Daniel, born about 1838, was the eldest child of Cedar Township’s first family, born to Nancy and William McDermott before they left Illinois.
About 1845, he accompanied his parents and younger siblings to Marion County and in the fall of 1847, age about 9, was brought by his father and mother to a log cabin quite near where Bethel Church now stands.
The McDermotts, who called the place where they settled Ireland after William’s place of birth, prospered modestly in Cedar Township and for many years were considered to be Lucas County’s first permanent white settlers although they weren't. That honor goes to Hannah and John Ballard, who arrived a year earlier.
Daniel grew up in Cedar Township and enlisted at age 23, on 18 September 1861, in Co. C, 13th Iowa Volunteer Infantry. Mustered into that unit, commanded by Col. M.M. Crocker, near Davenport a few weeks later, he and his comrades were ordered downriver that fall to Benton Barracks, St. Louis, and then beginning on 11 December were taken by train to Missouri’s capital, Jefferson City.
Although there were Confederate insurgents in the Jefferson City area, there is no record of the 13th engaging them. Instead, disease took its toll, the “men being unused to hardships incident to camp life in winter,” according to a regimental history.
Daniel died at Jefferson City on 30 December 1861, slightly more than three months after enlisting.
The military made no provision then for returning remains to loved ones, although families could make their own arrangements in very narrow windows of circumstance. It may have been Daniel’s death in winter and the facts he died not too far from home and that his death was one of dozens rather than hundreds or thousands that allowed his family to arrange it.
Before the war was done, the 13th had lost 319 enlisted men --- 114 in battle and 205 to disease. Daniel was one of the first.
Government-issue tombstones, now so familiar, had not yet been thought of when Daniel died, so Nancy and William placed a conventional stone at the grave.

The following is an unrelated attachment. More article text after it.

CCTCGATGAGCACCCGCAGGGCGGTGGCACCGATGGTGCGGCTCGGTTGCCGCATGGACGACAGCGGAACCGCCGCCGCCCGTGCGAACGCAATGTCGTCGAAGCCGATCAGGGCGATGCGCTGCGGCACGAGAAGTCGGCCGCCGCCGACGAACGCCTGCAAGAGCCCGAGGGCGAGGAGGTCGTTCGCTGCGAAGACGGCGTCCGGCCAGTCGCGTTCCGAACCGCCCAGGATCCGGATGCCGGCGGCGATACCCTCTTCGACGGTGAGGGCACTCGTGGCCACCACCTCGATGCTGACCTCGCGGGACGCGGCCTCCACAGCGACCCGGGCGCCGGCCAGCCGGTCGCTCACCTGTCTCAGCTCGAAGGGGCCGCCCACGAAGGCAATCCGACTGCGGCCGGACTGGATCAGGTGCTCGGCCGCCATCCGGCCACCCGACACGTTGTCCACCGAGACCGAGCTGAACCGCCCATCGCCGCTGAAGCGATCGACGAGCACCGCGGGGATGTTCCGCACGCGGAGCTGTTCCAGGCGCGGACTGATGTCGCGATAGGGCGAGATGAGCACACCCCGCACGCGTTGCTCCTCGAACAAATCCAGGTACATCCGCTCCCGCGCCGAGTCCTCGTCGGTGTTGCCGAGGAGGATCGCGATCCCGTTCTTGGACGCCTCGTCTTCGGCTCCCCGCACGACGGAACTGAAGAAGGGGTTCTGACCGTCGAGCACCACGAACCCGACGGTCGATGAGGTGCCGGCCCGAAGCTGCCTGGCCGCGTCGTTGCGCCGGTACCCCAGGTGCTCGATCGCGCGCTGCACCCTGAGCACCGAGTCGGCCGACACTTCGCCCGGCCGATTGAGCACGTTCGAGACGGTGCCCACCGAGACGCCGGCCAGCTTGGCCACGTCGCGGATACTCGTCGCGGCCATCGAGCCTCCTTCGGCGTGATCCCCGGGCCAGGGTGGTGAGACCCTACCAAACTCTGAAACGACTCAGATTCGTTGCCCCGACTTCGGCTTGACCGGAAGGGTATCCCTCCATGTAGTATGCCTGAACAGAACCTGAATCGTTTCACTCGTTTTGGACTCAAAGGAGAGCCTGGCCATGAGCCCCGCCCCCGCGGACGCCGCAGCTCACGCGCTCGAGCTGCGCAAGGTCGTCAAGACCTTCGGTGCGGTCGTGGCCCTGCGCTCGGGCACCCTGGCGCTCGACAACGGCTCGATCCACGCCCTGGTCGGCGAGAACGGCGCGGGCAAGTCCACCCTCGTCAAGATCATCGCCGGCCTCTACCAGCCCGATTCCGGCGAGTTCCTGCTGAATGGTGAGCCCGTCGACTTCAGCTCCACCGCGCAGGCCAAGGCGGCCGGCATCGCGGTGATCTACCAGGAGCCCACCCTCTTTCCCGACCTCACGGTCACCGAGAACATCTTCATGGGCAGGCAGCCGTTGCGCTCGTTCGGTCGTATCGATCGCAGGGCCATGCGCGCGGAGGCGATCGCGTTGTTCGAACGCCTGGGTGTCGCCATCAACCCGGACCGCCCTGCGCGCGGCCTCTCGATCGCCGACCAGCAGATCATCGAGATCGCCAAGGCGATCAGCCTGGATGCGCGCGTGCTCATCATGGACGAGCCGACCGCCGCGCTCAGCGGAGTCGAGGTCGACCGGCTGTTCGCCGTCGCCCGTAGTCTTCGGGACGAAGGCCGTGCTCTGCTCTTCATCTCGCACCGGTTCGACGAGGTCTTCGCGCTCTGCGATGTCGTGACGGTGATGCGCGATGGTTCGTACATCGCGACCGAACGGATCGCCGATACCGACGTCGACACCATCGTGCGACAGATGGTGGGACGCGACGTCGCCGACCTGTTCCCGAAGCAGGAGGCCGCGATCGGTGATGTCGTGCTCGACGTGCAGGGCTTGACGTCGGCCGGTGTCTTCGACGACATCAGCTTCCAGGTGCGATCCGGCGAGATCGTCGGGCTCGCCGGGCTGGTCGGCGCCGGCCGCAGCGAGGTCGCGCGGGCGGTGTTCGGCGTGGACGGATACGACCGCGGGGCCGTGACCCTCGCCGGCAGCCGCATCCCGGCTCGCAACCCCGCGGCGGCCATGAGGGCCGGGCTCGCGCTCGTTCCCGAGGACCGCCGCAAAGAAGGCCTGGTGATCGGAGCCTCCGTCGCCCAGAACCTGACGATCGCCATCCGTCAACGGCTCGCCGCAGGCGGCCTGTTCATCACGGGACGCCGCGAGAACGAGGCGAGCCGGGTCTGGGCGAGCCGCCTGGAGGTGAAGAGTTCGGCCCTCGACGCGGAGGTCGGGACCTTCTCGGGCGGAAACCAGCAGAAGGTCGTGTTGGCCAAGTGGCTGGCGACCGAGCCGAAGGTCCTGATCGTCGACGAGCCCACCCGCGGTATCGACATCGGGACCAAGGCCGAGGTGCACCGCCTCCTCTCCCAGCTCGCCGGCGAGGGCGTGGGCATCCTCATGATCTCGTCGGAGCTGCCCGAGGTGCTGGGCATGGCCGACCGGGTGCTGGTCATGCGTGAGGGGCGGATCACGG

It must have been lovely once, but time has not been kind. First it fell and then it snapped and then it broke again, and again. All that's visible now is the top, inscribed "Daniel, Son of Wm. & N. McDermott."
But the top part of the stone is resting atop the bottom where more is inscribed, including:
Aged 23 Yrs.
Died in Jefferson City Hospital
while in the service of his country
Co. C, 13 Regt., Iowa Vol. Inf
Perhaps Daniel once received Decoration Day honors, too, and it is the sad condition of his tombstone that has caused him to slip beyond memory. He has no family here --- William McDermott died in 1875 and was buried by Daniel’s side, but by that time he and Nancy had separated and she had gone west with the remaining members of their family.
I'm not sure what happened to cause Daniel to be forgotten, but it certainly is no one's "fault."
Daniel was no hero. We’ve fallen into the habit lately --- perhaps because of a determination to avoid the indifference shown to Korean War veterans and the hostility shown to veterans of Vietnam --- of calling all who serve in the military in our current wars heroes. Few are. None who are have aspired to be.
Nor, I expect, did Daniel expect to die for us --- just to lay it down. The young, I think, never really expect to die, a reason why old men and women can convince young men and women to fight their wars. But he did. And that is worth honoring and remembering.
All of Daniel McDermott's tombstone was visible in 2005, when this photo was taken.